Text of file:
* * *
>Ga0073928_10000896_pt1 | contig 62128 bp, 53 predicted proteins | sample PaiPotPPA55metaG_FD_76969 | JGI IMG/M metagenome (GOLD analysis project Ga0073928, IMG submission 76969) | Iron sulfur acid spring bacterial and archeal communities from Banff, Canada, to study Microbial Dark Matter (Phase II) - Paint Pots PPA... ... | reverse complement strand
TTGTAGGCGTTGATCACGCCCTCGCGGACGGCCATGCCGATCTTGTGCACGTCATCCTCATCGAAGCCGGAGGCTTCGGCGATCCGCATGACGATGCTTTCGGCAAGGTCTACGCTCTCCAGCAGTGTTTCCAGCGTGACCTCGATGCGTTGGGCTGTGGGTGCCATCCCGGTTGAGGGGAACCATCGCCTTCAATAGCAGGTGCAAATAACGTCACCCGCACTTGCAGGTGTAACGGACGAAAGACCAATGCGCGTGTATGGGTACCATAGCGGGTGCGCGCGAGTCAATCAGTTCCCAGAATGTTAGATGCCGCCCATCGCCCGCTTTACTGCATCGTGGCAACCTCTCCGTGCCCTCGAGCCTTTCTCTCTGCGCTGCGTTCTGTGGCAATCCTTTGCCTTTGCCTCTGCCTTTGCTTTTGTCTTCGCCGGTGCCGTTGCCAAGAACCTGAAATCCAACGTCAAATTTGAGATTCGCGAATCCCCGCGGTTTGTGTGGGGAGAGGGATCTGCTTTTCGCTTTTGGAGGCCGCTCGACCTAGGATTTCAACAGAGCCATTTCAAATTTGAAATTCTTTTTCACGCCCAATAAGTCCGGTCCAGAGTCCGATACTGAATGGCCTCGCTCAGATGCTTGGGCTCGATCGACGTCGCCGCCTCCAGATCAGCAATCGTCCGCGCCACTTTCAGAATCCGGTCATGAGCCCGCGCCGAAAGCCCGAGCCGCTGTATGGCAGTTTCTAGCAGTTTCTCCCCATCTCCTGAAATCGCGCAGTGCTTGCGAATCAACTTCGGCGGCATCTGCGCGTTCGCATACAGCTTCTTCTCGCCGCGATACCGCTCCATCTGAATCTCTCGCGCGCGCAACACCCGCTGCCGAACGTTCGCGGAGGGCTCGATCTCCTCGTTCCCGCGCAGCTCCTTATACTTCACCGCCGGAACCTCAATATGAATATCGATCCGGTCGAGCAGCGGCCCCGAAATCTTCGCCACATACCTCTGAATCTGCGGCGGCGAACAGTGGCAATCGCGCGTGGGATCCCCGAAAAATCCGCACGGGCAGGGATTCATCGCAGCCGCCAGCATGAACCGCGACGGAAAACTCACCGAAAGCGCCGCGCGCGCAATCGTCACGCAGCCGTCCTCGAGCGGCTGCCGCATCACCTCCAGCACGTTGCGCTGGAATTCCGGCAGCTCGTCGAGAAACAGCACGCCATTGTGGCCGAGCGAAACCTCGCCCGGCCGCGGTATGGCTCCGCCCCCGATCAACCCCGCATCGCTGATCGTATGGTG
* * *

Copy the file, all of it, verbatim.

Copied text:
>Ga0073928_10000896_pt1 | contig 62128 bp, 53 predicted proteins | sample PaiPotPPA55metaG_FD_76969 | JGI IMG/M metagenome (GOLD analysis project Ga0073928, IMG submission 76969) | Iron sulfur acid spring bacterial and archeal communities from Banff, Canada, to study Microbial Dark Matter (Phase II) - Paint Pots PPA... ... | reverse complement strand
TTGTAGGCGTTGATCACGCCCTCGCGGACGGCCATGCCGATCTTGTGCACGTCATCCTCATCGAAGCCGGAGGCTTCGGCGATCCGCATGACGATGCTTTCGGCAAGGTCTACGCTCTCCAGCAGTGTTTCCAGCGTGACCTCGATGCGTTGGGCTGTGGGTGCCATCCCGGTTGAGGGGAACCATCGCCTTCAATAGCAGGTGCAAATAACGTCACCCGCACTTGCAGGTGTAACGGACGAAAGACCAATGCGCGTGTATGGGTACCATAGCGGGTGCGCGCGAGTCAATCAGTTCCCAGAATGTTAGATGCCGCCCATCGCCCGCTTTACTGCATCGTGGCAACCTCTCCGTGCCCTCGAGCCTTTCTCTCTGCGCTGCGTTCTGTGGCAATCCTTTGCCTTTGCCTCTGCCTTTGCTTTTGTCTTCGCCGGTGCCGTTGCCAAGAACCTGAAATCCAACGTCAAATTTGAGATTCGCGAATCCCCGCGGTTTGTGTGGGGAGAGGGATCTGCTTTTCGCTTTTGGAGGCCGCTCGACCTAGGATTTCAACAGAGCCATTTCAAATTTGAAATTCTTTTTCACGCCCAATAAGTCCGGTCCAGAGTCCGATACTGAATGGCCTCGCTCAGATGCTTGGGCTCGATCGACGTCGCCGCCTCCAGATCAGCAATCGTCCGCGCCACTTTCAGAATCCGGTCATGAGCCCGCGCCGAAAGCCCGAGCCGCTGTATGGCAGTTTCTAGCAGTTTCTCCCCATCTCCTGAAATCGCGCAGTGCTTGCGAATCAACTTCGGCGGCATCTGCGCGTTCGCATACAGCTTCTTCTCGCCGCGATACCGCTCCATCTGAATCTCTCGCGCGCGCAACACCCGCTGCCGAACGTTCGCGGAGGGCTCGATCTCCTCGTTCCCGCGCAGCTCCTTATACTTCACCGCCGGAACCTCAATATGAATATCGATCCGGTCGAGCAGCGGCCCCGAAATCTTCGCCACATACCTCTGAATCTGCGGCGGCGAACAGTGGCAATCGCGCGTGGGATCCCCGAAAAATCCGCACGGGCAGGGATTCATCGCAGCCGCCAGCATGAACCGCGACGGAAAACTCACCGAAAGCGCCGCGCGCGCAATCGTCACGCAGCCGTCCTCGAGCGGCTGCCGCATCACCTCCAGCACGTTGCGCTGGAATTCCGGCAGCTCGTCGAGAAACAGCACGCCATTGTGGCCGAGCGAAACCTCGCCCGGCCGCGGTATGGCTCCGCCCCCGATCAACCCCGCATCGCTGATCGTATGGTG